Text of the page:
tangy and sweet, nothing like anything I've had before. This would also 
be great with pork! 
I made this dish without my father-in-law's supervision because he had 
a bunch of errands to run. He said I did a pretty good job, but should 
have added a little oil to the egg white/cornstarch mixture before frying 
the chicken. This would have made the nuggets crispier. Oh well, I guess 
experience is the best teacher. 

Simmered Chinese Chicken
Like yourself, I doubled the sauce, but added about 1/2-1 tsp. mustard 
(didn't really measure)and several thin quarter-sized slices of ginger. 
I cooked whole chicken for about 1 hr. on high and then reduced to low, 
occasionally basting chicken with sauce and turning whole chicken over twice 
(I mostly cooked breast-side down). I didn't want to overcook chicken, so I 
removed it from the crockpot when a meat thermometer inserted in meatiest 
part of breast and thigh/drum- stick part registered about 165 degrees--came 
out just right (total cooking time little over three hours?! Thanks for 
posting a delicious recipe and thanks to Loy for being the one who originally 
came up with recipe! 
Cookin' Dad 
P.S. I didn't use sesame seeds either. 
Simmered Chinese Chicken

I got this recipe from this site in Nov 1999. Originally posted by Loy, it's 
a wonderful recipe for chicken. It is to be for a whole chicken, but I use 
parts, namely the el cheapo .19 a pound leg quarters. It's REALLY yummy. 
When I make, I double the sauce and add a large can of sliced mushrooms with 
the sauce.  I think this would be excellent with just wings, too. 
Simmered Chinese Chicken 
1 whole chicken (I use 4 leg quarters, but have also used other parts)
1 tsp oil
1/3 cup soy sauce
1/3 cup brown sugar
1/2 cup water
1 T ketchup
1/4 dry sherry or apple juice (I used red wine)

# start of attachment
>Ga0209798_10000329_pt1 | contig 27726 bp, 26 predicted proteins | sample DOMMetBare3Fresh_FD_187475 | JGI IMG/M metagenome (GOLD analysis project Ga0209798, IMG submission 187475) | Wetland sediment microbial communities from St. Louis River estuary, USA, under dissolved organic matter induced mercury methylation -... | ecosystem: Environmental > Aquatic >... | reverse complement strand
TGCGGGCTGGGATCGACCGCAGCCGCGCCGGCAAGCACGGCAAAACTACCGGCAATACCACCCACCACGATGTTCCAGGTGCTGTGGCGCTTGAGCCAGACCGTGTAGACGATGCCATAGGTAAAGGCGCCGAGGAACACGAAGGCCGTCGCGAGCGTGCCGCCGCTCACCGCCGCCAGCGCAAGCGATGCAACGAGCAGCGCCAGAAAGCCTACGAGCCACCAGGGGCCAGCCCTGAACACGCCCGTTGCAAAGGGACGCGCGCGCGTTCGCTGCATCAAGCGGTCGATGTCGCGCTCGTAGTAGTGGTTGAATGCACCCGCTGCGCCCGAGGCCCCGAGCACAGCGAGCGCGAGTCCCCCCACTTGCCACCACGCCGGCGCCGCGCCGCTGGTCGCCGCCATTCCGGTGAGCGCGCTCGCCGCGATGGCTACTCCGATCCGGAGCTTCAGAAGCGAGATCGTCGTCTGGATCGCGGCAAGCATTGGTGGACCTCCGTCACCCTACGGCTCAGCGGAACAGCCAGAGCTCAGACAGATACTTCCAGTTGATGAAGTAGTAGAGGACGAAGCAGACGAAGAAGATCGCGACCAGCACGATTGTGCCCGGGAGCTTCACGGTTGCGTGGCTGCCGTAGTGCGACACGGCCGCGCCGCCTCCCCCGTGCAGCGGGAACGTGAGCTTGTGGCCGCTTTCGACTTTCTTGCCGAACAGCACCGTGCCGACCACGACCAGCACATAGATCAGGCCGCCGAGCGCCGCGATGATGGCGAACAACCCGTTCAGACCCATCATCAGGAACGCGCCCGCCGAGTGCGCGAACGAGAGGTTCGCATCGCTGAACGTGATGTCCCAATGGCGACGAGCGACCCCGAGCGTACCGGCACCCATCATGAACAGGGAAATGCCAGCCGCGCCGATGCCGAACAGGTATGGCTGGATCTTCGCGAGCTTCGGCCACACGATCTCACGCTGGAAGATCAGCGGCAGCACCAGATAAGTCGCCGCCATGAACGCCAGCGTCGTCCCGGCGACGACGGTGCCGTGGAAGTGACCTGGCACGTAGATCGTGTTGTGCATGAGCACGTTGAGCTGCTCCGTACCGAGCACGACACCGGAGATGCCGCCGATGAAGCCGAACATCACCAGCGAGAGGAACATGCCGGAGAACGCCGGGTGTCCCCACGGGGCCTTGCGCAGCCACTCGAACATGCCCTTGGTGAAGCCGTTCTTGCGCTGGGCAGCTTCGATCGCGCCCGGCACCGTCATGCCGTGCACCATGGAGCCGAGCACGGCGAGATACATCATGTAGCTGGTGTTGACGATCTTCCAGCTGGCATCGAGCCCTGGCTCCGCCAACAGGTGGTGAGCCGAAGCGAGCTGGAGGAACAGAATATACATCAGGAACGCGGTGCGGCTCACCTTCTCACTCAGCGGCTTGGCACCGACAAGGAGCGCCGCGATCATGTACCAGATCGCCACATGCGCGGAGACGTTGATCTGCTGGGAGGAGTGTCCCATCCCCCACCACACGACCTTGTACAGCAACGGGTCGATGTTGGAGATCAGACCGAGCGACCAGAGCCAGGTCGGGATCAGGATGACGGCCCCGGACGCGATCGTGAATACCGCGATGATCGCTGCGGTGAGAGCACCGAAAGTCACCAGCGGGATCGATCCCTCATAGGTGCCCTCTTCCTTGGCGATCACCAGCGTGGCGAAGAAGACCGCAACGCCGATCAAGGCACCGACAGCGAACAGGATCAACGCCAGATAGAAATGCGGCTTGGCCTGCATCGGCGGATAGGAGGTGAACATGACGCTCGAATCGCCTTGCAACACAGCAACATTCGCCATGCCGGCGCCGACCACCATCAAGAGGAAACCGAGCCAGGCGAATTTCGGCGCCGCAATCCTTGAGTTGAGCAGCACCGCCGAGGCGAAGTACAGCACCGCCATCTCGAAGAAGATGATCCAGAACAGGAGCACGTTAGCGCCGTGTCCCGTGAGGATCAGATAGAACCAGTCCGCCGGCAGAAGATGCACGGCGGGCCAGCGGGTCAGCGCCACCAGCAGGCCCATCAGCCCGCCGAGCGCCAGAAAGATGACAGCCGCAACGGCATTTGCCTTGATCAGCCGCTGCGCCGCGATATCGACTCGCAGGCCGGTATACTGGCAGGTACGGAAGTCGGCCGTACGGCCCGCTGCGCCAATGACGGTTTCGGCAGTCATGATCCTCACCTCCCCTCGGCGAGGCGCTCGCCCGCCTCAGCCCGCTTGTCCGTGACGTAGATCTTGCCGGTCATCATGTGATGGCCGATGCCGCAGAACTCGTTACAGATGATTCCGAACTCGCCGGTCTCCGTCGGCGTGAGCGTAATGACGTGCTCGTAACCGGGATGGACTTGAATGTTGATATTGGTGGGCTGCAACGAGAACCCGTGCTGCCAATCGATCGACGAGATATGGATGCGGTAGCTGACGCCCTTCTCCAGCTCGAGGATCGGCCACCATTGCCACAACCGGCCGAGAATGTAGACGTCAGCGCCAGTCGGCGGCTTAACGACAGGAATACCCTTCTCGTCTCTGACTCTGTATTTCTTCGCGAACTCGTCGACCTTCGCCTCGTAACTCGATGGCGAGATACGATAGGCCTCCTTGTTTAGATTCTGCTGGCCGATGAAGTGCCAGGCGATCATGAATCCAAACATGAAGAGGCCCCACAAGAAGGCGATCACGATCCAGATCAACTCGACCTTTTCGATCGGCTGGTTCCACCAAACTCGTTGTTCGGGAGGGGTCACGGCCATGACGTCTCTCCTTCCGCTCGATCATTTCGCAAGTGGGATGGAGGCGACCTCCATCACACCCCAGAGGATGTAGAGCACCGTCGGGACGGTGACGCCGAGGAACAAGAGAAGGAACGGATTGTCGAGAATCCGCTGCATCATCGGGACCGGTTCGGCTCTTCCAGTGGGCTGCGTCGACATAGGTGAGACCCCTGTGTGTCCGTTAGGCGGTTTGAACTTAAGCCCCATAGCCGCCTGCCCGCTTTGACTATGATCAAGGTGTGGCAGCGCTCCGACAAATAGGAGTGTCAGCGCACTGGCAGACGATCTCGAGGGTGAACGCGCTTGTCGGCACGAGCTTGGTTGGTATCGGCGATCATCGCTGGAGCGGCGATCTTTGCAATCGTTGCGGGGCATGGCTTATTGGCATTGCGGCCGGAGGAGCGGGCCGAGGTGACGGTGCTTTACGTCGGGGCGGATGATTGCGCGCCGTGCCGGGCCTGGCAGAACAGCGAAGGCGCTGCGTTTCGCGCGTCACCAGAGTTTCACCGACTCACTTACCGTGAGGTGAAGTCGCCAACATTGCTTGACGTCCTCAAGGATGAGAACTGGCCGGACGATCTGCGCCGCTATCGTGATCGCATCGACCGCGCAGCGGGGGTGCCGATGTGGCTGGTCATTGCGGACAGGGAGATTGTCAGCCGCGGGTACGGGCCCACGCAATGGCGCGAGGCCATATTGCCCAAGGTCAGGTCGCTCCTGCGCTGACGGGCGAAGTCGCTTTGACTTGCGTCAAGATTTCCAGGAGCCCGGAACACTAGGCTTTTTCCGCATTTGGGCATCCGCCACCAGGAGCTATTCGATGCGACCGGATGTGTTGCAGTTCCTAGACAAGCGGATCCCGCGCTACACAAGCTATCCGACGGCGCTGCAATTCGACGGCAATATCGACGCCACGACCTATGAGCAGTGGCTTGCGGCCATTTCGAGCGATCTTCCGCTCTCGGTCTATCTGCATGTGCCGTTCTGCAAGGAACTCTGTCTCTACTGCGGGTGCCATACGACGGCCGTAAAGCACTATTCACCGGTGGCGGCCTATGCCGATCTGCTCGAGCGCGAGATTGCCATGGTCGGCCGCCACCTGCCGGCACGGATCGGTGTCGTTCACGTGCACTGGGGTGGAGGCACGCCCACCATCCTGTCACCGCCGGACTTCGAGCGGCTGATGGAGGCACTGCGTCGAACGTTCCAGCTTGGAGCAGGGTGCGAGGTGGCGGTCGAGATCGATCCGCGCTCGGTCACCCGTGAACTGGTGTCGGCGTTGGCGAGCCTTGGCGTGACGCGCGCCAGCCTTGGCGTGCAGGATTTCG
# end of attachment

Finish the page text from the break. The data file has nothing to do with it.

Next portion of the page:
1/2 to 3/4 tsp crushed dried red pepper
1 clove garlic, minced (I used about 4 cloves total)
1 green onion, sliced (can used dried, I used fresh)
1 Tbl cornstarch
1 Tbl water
2 tsp toasted sesame seeds (I didn't use, don't like "nutty" in my food) 
Heat oil in dutch oven, browning chicken on all sides. Meanwhile, mix in bowl: 
soy sauce, brown sugar, water, ketchup, sherry, red pepper, garlic, and onion. 
Pour over chicken. Cover and cook 35-40 minutes, turning chicken occasionally
to get all sides to cook in sauce. Remove chicken to platter and thicken sauce
w/cornstarch and water. Cook, stirring constantly until thickened. Sprinkly 
chicken w/sesame seeds and serve with rice and sauce. 
Cookin' Dad
Chinese Szechuan Chicken


4 boneless chicken breast halves
3/4 cup LOW SODIUM chicken broth
1/4 cup light soy sauce
1/4 cup regular soy sauce
1 tbsp. oyster sauce
1/4 to 1/2 cup water depending on how salty chicken broth is (I used 1/2 cup 
because Taiwanese chicken broth is very salty)
1/4 tsp. Chinese hot pepper sauce
2 tbsp. brown sugar
1 tsp. ginger, finely minced
2 tsp. garlic, minced (I used garlic press)
3-12 dried Chinese red pepper pods**
1 medium-sized green bell pepper, diced or thinly-sliced crescent shape
About 2 tbsp. hot oil
1 tbsp. cornstarch mixed with 1 tbsp. water 
**This of course is where the heat comes from. I ONLY used 3 because my 
daughter does not like spicy food. With 3 pods, there will be a slight 
amount of heat, but not so much that little 'uns like my daughter won't 
eat it. If you want the heat, use all 12 dried red pepper pods! 
About 5-6 hour before cooking time, cut chicken breast into bite-sized 
chunks. Add about 1-2 tbsp. water to breast meat, followed by an equal 
amount cornstarch. Gently massage cornstarch into breast meat. Place 
meat in fridge until ready to use. 
About 1 hr., or earlier if you prefer, mix sauce ingredients which includes
 everything except bell peppers, dried red peppers, cornstarch & water. 
 Mix well and set aside. 
When ready to cook chicken, heat wok unitl it smokes, reduce heat and place 
a little oil in wok. It will heat very quickly. Place chicken in wok and 
stir-fry. When it is about halfway done, douse chicken with a about 1 1/2 
tbsp. dry white wine or sherry and stir. Finish cooking chicken and remove 
from wok. Next, clean wok and reheat it. Add just a little oil and heat. 
After oil has heated, add a clove of garlic (does not have to be minced) 
and dried red pepper pods. Stir-fry for about 20 to 30 seconds before 
adding sauce ingredients. After sauce has simmered for about a minute 
or so, add cornstarch and water mixture. Stir briefly and when sauce 
starts to thicken, add chopped bell peppers. When sauce has thickened, 
add hot oil and stir until well-mixed. Lastly, return chicken to wok and 
mix with sauce. Serve over white rice.